Mesa Verde National Park
Mesa Verde National Park is located in the southwest corner of Colorado. It features many ruins of homes and cliff dwellings built by the ancient Pueblo people known as the Anasazi. The cliff dwellings were built during the 1200s and were only populated for about a century. It is surmised that the people left due to a combination of factors such as drought and overuse of local natural resources. The cliff dwellings remained vacant for 600 years and were not discovered by the locals until the late 1800s.
Redwood National Park
The Redwood National and State Parks are located along the coast of northern California. The parks encompass a combined area of 131,983 acres (534.12 km2). 96% of the old-growth redwoods have been logged. The parks protect 45% of the remaining Costal Redwood old-growth forests. The Coast Redwood or California Redwood, as they are commonly called, are native to coastal California and southwestern Oregon. Its binomial name is Sequoia sempervirens. This evergreen, long living for up to 2,200 years, also makes up the tallest trees on Earth growing up to 379 feet (115.5 m) in height and 26 feet (8 m) in diameter.
Rocky Mountain National Park
Rocky Mountain National Park is located in north-central Colorado. The park preserves 265,770 acres (1,076 km2) of land. The park has 359 miles (578km) of trails, 150 lakes, and 450 miles (720 km) of streams. The climate varies from wooded forests to mountain tundra. This mountain park features over sixty peaks rising over 12,000 feet (3,658m). The highest mountain in the park is Longs Peak which stands at 14,259 feet (4,346 m).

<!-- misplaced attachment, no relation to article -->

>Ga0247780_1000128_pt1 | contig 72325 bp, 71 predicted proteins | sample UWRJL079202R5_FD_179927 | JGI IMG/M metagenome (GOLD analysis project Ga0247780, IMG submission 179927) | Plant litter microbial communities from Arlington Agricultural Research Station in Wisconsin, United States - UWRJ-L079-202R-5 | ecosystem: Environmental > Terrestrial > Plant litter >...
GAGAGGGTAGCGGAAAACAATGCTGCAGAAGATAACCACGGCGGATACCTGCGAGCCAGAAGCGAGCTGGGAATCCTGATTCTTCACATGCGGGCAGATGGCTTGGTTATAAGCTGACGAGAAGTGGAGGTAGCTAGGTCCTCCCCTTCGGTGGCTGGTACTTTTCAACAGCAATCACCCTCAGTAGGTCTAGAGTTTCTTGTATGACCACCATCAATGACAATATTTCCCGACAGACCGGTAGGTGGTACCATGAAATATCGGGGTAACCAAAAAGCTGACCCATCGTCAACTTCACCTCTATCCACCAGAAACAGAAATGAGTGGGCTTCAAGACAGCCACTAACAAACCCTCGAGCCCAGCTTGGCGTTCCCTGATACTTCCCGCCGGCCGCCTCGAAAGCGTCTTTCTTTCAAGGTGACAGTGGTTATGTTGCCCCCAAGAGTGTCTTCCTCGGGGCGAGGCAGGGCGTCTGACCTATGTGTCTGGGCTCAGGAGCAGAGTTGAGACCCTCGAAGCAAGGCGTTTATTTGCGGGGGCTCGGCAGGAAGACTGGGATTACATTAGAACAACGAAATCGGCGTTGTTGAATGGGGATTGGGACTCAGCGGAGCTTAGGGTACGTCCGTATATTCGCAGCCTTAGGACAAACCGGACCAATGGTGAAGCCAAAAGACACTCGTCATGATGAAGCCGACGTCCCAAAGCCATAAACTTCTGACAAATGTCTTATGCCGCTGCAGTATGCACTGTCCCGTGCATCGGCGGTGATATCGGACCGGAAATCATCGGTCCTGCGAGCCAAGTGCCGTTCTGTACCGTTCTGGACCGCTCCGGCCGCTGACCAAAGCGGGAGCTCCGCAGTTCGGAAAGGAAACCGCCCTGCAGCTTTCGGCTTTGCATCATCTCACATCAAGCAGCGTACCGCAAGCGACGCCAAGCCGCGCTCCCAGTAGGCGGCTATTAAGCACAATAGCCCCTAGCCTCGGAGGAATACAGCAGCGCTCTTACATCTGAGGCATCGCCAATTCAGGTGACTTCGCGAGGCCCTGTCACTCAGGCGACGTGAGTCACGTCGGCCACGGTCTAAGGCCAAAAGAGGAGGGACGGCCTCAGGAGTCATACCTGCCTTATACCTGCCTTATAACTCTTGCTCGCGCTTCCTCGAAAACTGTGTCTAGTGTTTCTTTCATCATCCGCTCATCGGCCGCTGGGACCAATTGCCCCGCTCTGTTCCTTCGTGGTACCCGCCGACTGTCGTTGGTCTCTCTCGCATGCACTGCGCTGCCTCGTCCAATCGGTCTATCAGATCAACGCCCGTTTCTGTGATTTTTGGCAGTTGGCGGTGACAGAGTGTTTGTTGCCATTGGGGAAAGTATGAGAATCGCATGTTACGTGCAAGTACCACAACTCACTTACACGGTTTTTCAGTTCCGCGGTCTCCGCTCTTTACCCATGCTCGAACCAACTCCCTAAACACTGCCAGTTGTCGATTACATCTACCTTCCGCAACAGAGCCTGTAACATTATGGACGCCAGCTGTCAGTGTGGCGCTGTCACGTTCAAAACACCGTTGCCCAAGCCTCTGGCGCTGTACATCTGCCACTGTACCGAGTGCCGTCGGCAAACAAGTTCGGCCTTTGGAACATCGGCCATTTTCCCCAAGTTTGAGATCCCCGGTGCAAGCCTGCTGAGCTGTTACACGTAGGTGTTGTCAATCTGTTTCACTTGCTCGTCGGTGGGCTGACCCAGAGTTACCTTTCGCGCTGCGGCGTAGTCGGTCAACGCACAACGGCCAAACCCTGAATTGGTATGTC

Sequoia National Park
Sequoia National Park is located in the western slopes of the Sierra Nevada Mountains of California. It was created in 1890 as the second U.S. park, after Yellow Stone National Park. The park consists of 404,051 acres (1,635.14 km2). Its binomial name is Sequoiadendron giganteum. In terms of volume, giant sequoias are the world's largest trees. On average they grow up to 165–280 feet (50–85 m) in height and 18–24 feet (6–8 m) in diameter.
Yellowstone National Park
Wyoming, Montana, Idaho
Yellowstone National Park is mainly located in northeastern Wyoming and also extends into Montana and Idaho. The park preserves 3,468 square miles (8,980 km2) of land and has over 10,000 thermal features including geysers, hot springs, and mudpots. The most popular feature is Old Faithful, a geyser which erupts boiling water over a hundred feet in the sky on roughly 90 minute intervals. The park also boasts Yellowstone Lake, one of the continent's largest high-altitude lakes which is also centered over the Yellowstone Caldera, a supervalcano.
Yosemite National Park
Yosemite National Park is located in central California, on the western slopes of the Sierra Nevadas. The park encompasses 761,266 acres. The park is known for its dramatic granite cliffs, waterfalls, and Giant Sequoia groves. The park's elevation ranges from 2,000 to 13,114 feet (610 to 4,000 m). The landscape was carved by glaciers to form the spectacular cliffs, canyons and valleys. Over 3.5 million people visit the park each year.
Zion National Park
Zion National Park is located in southwestern Utah. Zion Canyon is 115 miles (24 km) long and up to half a mile (800 m) deep. The park is known for its shear cliffs of red and tan colored Navajo Sandstone. The plateaus rise some 2,000 feet (610m) above the valleys. Over 2.5 million people visit each year.
National Park background information source: www.wikipedia.org